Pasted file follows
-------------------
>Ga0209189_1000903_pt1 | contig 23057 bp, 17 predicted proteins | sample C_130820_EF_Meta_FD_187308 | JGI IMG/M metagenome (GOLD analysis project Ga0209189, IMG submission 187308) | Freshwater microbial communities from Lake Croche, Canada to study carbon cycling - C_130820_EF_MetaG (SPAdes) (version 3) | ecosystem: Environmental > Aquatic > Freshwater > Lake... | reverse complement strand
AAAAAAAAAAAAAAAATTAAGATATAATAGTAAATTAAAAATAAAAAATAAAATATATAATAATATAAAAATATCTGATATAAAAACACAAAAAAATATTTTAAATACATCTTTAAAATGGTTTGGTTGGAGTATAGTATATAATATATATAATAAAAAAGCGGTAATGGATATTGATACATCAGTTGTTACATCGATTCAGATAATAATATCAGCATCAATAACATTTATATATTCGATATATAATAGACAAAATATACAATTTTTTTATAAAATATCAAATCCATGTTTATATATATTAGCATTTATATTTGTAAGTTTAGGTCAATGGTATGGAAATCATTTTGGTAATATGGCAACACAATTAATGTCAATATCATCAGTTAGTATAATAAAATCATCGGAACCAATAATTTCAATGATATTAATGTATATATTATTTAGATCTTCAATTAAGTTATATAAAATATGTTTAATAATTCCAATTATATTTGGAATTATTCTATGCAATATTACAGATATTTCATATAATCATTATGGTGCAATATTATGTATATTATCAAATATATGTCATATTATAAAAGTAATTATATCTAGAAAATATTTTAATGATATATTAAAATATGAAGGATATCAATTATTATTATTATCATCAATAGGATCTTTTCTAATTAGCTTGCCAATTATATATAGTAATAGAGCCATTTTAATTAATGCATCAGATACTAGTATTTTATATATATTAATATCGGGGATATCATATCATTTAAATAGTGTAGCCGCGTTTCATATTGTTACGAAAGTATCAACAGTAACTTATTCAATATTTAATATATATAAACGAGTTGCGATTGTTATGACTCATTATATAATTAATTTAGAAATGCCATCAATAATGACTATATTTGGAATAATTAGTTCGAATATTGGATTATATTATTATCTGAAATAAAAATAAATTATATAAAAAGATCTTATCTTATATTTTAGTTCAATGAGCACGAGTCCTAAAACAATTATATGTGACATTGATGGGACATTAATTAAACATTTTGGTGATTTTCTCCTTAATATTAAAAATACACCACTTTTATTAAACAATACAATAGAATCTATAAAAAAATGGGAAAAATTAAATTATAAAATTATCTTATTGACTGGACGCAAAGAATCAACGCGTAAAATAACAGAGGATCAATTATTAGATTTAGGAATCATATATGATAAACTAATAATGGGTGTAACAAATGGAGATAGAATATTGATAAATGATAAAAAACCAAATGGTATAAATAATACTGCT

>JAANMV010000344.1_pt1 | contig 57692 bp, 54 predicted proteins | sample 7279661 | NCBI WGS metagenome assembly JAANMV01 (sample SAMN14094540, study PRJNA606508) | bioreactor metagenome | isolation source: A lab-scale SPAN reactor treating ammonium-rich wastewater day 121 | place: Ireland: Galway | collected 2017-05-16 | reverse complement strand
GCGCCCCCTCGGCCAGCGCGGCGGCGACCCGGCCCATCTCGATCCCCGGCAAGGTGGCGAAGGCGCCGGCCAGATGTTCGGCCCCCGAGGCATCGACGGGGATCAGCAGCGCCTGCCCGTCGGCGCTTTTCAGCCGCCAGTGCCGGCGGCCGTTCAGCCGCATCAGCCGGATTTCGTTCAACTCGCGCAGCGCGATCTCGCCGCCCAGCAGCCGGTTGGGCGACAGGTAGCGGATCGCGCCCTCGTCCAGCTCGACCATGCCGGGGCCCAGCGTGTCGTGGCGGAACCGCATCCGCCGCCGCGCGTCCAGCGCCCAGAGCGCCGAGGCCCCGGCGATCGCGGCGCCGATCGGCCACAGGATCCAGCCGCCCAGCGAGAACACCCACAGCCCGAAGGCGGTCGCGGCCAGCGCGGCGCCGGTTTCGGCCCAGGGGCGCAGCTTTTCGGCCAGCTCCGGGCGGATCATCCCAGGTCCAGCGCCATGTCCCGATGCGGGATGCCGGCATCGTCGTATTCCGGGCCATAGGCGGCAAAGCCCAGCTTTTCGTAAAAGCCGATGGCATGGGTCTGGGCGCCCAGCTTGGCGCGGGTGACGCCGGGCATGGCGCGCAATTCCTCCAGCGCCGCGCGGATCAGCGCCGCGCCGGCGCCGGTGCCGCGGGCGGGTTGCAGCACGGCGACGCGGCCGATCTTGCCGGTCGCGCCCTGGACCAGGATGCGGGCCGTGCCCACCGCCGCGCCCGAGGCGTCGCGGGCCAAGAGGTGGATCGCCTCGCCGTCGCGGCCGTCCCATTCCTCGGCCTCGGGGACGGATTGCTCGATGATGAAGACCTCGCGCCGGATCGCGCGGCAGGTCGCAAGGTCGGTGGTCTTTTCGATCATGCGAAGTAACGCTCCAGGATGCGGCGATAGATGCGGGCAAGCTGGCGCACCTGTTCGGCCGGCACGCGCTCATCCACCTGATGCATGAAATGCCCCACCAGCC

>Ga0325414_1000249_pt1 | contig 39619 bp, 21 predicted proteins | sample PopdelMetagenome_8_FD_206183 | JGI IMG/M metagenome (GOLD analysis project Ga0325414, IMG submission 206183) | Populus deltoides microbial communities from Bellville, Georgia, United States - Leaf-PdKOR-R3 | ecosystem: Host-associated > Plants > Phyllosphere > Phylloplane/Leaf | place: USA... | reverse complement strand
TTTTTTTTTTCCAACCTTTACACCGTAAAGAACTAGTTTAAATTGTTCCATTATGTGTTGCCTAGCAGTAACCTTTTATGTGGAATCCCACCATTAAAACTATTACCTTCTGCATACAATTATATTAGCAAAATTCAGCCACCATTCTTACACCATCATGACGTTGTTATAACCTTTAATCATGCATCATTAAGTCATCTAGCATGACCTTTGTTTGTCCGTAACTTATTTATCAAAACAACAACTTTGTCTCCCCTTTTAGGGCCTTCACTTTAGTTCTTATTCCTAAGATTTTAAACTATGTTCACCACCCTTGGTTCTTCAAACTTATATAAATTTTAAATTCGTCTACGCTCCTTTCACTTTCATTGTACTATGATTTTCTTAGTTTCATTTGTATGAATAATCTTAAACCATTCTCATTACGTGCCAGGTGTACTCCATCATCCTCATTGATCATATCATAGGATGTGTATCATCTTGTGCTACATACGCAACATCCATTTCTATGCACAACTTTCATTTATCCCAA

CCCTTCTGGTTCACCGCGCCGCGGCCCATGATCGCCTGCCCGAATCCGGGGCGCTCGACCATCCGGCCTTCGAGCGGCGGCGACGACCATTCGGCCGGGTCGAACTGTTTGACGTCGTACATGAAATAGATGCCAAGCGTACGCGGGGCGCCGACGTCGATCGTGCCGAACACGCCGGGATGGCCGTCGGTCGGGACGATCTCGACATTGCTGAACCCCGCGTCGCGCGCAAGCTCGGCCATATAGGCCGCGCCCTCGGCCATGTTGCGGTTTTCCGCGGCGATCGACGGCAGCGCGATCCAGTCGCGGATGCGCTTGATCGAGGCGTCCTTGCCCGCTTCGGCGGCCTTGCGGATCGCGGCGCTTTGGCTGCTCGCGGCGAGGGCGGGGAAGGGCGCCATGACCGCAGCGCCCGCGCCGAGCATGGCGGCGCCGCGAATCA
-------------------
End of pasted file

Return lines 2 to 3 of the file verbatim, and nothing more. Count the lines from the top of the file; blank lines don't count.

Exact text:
AAAAAAAAAAAAAAAATTAAGATATAATAGTAAATTAAAAATAAAAAATAAAATATATAATAATATAAAAATATCTGATATAAAAACACAAAAAAATATTTTAAATACATCTTTAAAATGGTTTGGTTGGAGTATAGTATATAATATATATAATAAAAAAGCGGTAATGGATATTGATACATCAGTTGTTACATCGATTCAGATAATAATATCAGCATCAATAACATTTATATATTCGATATATAATAGACAAAATATACAATTTTTTTATAAAATATCAAATCCATGTTTATATATATTAGCATTTATATTTGTAAGTTTAGGTCAATGGTATGGAAATCATTTTGGTAATATGGCAACACAATTAATGTCAATATCATCAGTTAGTATAATAAAATCATCGGAACCAATAATTTCAATGATATTAATGTATATATTATTTAGATCTTCAATTAAGTTATATAAAATATGTTTAATAATTCCAATTATATTTGGAATTATTCTATGCAATATTACAGATATTTCATATAATCATTATGGTGCAATATTATGTATATTATCAAATATATGTCATATTATAAAAGTAATTATATCTAGAAAATATTTTAATGATATATTAAAATATGAAGGATATCAATTATTATTATTATCATCAATAGGATCTTTTCTAATTAGCTTGCCAATTATATATAGTAATAGAGCCATTTTAATTAATGCATCAGATACTAGTATTTTATATATATTAATATCGGGGATATCATATCATTTAAATAGTGTAGCCGCGTTTCATATTGTTACGAAAGTATCAACAGTAACTTATTCAATATTTAATATATATAAACGAGTTGCGATTGTTATGACTCATTATATAATTAATTTAGAAATGCCATCAATAATGACTATATTTGGAATAATTAGTTCGAATATTGGATTATATTATTATCTGAAATAAAAATAAATTATATAAAAAGATCTTATCTTATATTTTAGTTCAATGAGCACGAGTCCTAAAACAATTATATGTGACATTGATGGGACATTAATTAAACATTTTGGTGATTTTCTCCTTAATATTAAAAATACACCACTTTTATTAAACAATACAATAGAATCTATAAAAAAATGGGAAAAATTAAATTATAAAATTATCTTATTGACTGGACGCAAAGAATCAACGCGTAAAATAACAGAGGATCAATTATTAGATTTAGGAATCATATATGATAAACTAATAATGGGTGTAACAAATGGAGATAGAATATTGATAAATGATAAAAAACCAAATGGTATAAATAATACTGCT

>JAANMV010000344.1_pt1 | contig 57692 bp, 54 predicted proteins | sample 7279661 | NCBI WGS metagenome assembly JAANMV01 (sample SAMN14094540, study PRJNA606508) | bioreactor metagenome | isolation source: A lab-scale SPAN reactor treating ammonium-rich wastewater day 121 | place: Ireland: Galway | collected 2017-05-16 | reverse complement strand